The Cambridge Companion to Mark Twain

by Mark Twain

The Cambridge Companion to Mark Twain Summary

The Cambridge Companion to Mark Twain

No American writer has attracted more attention than Mark Twain. Almost every year sees the publication of a half dozen new books and dozens of articles about him, so one may fairly ask what remains to be said about Mark Twain that has not been said before. The answer, as this fine collection of vigorous essays demonstrates, is a great deal.

Descriptions of Mark Twain as the quintessential American writer are more than hyperbole. No writer is more closely identified with America’s national psyche than he is. So central to the American national consciousness is he that explorations of his life and writings are also explorations of American culture and values. So long as something new can be said about America, there will be something new to say about Mark Twain—and vice versa. THE CAMBRIDGE COMPANION TO MARK TWAIN proves this emphatically in eleven original essays that may be read as a casebook in American studies.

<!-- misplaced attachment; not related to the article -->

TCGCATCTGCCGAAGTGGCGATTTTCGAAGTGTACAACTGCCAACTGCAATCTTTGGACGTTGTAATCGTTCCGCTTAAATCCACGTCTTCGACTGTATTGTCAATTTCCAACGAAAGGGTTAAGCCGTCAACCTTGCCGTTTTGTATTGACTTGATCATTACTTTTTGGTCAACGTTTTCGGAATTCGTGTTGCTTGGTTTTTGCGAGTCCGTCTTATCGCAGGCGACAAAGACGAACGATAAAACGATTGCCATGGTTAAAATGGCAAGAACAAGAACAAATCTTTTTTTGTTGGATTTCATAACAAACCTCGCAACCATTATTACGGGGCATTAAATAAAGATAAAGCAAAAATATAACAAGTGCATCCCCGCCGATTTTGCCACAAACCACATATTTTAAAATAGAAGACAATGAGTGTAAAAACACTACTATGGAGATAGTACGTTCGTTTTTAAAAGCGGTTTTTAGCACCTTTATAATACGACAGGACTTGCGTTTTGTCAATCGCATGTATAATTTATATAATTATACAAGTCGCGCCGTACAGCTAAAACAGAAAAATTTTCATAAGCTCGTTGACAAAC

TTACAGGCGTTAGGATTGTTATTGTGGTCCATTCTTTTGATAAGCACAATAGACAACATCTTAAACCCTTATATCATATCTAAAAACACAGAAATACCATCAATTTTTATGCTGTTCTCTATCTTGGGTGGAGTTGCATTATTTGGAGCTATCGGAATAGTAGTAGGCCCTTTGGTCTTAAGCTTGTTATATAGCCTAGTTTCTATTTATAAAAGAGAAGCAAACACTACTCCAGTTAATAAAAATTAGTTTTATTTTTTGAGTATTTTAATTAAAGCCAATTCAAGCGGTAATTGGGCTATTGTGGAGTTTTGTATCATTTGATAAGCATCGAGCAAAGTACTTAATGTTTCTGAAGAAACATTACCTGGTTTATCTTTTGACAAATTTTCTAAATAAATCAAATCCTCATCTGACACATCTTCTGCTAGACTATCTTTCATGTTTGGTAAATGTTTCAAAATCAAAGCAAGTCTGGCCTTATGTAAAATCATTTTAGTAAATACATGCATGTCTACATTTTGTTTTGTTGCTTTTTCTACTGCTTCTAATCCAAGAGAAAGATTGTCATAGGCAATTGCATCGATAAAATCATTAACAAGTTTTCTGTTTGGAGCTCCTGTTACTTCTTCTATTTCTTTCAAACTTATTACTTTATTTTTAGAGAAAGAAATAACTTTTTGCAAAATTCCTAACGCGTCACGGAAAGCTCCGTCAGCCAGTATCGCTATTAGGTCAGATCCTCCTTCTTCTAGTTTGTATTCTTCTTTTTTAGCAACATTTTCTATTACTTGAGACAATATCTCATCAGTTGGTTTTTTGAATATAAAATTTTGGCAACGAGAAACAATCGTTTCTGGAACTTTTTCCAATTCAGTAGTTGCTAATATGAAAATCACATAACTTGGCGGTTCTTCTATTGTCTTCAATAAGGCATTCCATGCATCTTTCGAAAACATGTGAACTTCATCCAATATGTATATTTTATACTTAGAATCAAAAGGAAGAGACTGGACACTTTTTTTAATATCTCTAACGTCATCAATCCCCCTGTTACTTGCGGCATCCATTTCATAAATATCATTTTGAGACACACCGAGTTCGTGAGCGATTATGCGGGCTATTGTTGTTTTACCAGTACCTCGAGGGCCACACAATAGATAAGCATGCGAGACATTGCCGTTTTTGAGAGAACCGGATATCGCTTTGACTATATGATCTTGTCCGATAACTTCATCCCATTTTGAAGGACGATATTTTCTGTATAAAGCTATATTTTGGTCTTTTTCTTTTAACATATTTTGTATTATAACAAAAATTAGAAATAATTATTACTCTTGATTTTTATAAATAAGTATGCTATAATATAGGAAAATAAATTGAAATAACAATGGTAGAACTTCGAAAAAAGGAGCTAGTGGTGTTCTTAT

In “Mark Twain as an American Icon,” Louis J. Budd opens the volume with a fascinating survey of the huge imprint that Mark Twain has left on modern education, politics, business, and popular culture. Other contributions explore such themes as travel writing, humor, race, and religion, as well as such issues as African American attitudes toward Mark Twain and the place of HUCKLEBERRY FINN in American literature. A typical essay is “Mark Twain and Women,” in which Shelley Fisher Fishkin says as much about changing American ideas about feminism and gender relationships as she does about Mark Twain’s complex relationships with women—both real and fictional.

As a collection of fresh explorations of the issues of most urgent concern to modern Mark Twain scholars, THE CAMBRIDGE COMPANION TO MARK TWAIN is a statement on the state of Mark Twain studies in 1995.